Although the question in the survey regards the Patriot Act specifically, I note that the concerns raised about the Patriot Act also are relevant to related legislation: FISA (Foreign Intelligence Surveillance Act), and the Homeland Security Act. Discussion of these is beyond the scope of this article.

Numerous objections to the Act have been raised in a variety of public forums. The most serious of these, in my judgment, are:

  • Weakening of requirements for probable cause for surveillance

  • Weakening of judicial oversight

  • Increased governmental secrecy

  • Weakening of protection of civil liberties that had been built in to FISA

  • The new possibilities for using surveillance data collected pursuant to the Patriot Act and/or FISA for prosecution of crimes that are not related to terrorist activities

  • The requirement for Congressional review to renew some provision of the Patriot Act, without a corresponding requirement for the Executive Branch to report to Congress the implementation, successes, and problems that are related to activities conducted pursuant to the Patriot Act

For discussion of these issues, please refer to the analysis at the Electronic Frontier Foundation website,  Human Rights First website, and the Electronic Privacy Information Center website. For a rebuttal to some of these concerns, see the Dept. of Justice website.  Attorney General John Ashcroft's defense of the Patriot Act is reported in the Washington Times.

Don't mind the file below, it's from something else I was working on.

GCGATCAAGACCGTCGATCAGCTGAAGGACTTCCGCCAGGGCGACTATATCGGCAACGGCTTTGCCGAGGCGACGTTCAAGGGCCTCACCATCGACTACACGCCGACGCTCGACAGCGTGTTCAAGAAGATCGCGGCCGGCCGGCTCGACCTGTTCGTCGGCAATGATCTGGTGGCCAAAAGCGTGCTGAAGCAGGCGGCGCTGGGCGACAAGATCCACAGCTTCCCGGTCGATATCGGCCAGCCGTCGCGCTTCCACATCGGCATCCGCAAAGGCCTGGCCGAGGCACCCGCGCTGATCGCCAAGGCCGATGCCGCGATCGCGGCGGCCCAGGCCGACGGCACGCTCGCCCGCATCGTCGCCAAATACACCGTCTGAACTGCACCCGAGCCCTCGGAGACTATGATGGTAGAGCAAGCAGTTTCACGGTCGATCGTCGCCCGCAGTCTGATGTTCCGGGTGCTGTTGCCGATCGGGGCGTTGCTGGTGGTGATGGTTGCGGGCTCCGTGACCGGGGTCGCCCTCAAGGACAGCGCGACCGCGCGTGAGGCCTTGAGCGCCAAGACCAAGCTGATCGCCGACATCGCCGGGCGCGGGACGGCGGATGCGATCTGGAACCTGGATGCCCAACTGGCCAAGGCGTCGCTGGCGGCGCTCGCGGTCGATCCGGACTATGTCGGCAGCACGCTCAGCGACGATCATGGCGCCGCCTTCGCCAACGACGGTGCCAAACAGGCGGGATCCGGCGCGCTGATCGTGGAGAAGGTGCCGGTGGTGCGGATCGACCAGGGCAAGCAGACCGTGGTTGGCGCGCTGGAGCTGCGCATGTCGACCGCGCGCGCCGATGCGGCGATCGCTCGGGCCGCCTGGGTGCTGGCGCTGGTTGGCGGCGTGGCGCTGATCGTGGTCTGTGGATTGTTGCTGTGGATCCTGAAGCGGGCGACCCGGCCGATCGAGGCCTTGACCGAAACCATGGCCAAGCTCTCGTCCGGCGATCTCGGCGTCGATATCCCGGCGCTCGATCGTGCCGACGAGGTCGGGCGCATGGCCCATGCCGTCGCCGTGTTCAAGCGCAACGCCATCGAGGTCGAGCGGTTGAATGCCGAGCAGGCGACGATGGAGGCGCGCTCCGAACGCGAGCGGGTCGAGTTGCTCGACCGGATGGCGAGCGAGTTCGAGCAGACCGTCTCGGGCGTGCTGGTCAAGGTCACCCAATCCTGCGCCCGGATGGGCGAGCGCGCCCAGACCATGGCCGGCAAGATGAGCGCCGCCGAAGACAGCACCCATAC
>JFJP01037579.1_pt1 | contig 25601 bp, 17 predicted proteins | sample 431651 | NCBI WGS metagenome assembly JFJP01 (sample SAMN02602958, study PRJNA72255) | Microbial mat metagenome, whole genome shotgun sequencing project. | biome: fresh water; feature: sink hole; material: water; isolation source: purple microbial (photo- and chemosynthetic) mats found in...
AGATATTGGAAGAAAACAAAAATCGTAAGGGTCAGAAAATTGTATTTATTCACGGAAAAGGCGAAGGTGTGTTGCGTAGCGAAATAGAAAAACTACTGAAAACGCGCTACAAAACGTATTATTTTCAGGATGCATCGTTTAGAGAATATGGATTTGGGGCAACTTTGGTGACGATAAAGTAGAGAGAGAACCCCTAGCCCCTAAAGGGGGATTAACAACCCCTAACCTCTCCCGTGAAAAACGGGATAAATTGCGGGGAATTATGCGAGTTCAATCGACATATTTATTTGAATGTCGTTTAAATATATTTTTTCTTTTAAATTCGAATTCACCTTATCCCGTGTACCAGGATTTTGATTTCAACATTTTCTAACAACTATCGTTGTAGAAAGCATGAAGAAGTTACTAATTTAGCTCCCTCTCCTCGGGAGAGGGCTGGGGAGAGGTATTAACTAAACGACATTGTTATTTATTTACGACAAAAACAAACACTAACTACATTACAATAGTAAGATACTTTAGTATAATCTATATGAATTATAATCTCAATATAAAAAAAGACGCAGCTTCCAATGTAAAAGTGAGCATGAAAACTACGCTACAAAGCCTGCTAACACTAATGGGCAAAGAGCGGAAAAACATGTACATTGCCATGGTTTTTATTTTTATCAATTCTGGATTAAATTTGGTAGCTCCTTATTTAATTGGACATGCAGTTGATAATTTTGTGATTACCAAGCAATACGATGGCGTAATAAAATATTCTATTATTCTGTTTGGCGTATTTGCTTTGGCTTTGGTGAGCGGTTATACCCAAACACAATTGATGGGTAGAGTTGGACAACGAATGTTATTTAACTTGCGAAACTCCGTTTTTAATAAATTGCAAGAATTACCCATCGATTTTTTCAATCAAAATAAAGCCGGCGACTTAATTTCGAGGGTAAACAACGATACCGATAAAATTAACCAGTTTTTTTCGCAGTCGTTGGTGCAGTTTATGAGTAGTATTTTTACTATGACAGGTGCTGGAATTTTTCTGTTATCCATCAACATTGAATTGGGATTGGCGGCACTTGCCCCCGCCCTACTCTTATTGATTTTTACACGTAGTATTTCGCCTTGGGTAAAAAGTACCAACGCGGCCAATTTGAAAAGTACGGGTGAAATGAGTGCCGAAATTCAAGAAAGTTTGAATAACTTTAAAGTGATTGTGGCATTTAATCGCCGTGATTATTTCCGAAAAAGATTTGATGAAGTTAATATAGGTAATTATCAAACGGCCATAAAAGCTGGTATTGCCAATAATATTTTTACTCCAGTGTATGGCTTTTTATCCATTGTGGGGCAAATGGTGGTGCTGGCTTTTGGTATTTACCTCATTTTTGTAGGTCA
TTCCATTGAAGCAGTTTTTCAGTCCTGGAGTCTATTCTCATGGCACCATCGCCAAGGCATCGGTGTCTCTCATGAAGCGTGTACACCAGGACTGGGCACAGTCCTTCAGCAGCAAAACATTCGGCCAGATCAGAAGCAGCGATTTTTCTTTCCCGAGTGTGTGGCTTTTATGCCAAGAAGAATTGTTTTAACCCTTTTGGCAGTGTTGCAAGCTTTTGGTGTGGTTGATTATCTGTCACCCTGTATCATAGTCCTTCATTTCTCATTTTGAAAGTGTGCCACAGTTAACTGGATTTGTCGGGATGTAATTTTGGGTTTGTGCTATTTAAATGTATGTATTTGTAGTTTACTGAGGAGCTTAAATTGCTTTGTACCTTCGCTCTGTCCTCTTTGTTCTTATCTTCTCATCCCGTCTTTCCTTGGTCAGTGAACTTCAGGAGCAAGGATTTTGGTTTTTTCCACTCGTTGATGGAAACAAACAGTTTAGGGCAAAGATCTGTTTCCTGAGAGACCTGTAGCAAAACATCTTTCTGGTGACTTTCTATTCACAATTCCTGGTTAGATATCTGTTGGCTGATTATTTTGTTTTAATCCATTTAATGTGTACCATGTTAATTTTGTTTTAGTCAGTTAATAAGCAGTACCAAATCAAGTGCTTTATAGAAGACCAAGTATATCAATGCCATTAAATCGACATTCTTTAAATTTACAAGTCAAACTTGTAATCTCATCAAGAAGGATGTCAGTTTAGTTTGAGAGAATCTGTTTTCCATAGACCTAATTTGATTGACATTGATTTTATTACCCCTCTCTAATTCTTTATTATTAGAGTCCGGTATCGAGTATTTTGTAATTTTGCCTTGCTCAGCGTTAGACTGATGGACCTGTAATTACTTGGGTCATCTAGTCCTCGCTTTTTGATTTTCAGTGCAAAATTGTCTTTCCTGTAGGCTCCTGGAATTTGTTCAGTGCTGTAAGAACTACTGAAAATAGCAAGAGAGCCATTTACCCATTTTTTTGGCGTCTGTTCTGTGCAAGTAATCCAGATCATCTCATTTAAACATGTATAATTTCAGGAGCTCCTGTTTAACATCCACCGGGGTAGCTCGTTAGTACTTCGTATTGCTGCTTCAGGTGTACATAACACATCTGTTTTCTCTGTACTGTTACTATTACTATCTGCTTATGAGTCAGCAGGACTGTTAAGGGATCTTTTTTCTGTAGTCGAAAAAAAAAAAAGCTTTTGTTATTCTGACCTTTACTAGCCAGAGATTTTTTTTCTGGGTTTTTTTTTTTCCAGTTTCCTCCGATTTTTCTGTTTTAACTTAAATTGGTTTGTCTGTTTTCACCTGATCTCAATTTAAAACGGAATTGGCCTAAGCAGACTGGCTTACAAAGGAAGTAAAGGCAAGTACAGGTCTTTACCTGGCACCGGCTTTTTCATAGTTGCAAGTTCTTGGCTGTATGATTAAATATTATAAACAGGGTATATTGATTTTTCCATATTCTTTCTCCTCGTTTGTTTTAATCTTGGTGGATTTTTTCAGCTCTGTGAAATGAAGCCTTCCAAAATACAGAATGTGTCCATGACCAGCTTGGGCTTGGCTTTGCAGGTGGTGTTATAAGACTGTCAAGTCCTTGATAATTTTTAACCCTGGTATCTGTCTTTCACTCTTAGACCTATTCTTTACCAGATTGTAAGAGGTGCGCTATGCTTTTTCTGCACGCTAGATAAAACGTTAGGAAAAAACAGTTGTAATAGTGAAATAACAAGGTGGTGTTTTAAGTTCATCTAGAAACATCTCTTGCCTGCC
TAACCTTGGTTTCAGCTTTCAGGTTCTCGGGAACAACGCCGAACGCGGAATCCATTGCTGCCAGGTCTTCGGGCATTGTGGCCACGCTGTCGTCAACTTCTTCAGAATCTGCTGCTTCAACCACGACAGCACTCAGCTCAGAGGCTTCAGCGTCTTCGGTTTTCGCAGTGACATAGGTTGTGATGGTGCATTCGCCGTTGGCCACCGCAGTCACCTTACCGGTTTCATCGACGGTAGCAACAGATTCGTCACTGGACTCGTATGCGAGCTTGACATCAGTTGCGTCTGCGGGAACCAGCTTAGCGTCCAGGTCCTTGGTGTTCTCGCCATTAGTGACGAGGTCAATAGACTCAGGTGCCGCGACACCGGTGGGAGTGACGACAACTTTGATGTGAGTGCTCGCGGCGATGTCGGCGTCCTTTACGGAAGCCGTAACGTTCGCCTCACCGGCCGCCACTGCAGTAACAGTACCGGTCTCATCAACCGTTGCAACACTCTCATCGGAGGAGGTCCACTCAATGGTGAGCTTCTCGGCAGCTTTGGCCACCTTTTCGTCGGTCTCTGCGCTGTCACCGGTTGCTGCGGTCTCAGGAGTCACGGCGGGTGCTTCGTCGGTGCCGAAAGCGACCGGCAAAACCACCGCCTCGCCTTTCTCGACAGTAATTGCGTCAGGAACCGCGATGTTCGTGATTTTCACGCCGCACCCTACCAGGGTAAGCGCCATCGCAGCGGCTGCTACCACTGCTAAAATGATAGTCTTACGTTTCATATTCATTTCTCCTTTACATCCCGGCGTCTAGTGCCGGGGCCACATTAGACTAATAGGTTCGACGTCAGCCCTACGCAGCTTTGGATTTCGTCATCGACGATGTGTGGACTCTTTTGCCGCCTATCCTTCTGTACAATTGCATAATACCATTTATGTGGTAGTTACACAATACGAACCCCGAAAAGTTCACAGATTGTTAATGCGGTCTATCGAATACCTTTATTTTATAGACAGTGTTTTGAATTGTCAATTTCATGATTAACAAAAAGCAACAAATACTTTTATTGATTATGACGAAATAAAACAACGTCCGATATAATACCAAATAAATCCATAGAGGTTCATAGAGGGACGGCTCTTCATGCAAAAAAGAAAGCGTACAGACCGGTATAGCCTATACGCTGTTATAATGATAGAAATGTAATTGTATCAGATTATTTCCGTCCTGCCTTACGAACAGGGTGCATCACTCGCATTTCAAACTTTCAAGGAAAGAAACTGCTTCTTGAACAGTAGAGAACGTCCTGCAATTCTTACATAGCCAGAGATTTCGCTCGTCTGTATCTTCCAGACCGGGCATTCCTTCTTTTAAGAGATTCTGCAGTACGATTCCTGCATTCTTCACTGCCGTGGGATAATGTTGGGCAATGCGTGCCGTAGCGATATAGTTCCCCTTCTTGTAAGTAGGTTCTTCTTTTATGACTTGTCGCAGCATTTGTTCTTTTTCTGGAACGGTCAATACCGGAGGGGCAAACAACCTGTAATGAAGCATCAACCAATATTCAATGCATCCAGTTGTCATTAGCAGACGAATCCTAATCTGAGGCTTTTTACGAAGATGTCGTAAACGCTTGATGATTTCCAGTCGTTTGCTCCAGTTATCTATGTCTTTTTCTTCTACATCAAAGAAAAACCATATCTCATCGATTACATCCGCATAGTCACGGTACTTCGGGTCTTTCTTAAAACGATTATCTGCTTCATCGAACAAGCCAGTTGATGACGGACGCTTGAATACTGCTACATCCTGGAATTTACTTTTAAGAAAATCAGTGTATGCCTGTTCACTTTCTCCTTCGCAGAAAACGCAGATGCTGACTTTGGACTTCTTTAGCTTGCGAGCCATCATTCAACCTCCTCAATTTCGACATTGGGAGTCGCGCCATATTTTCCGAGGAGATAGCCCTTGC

To get back to the question, my answer is:

Need to be exercised as little as possible and under public supervision.

I would add that careful attention should be given to the review of the provisions that are subject to the sunset clause. In fact, I think that the entire bill should be reviewed; not just the parts subject to the sunset clause. Furthermore, the US Government should make an effort to provide as much transparency as possible regarding an proposed expansion of the Patriot Act. The haste with which the Act was written and passed is understandable. But now that there is less urgency, it is important that the Government and its citizen take the customary time and care in consideration of any additional terrorism-related legislation. Unfortunately, this does not paper to be the agenda of the current Administration. AG John Ashcroft is on record  as saying: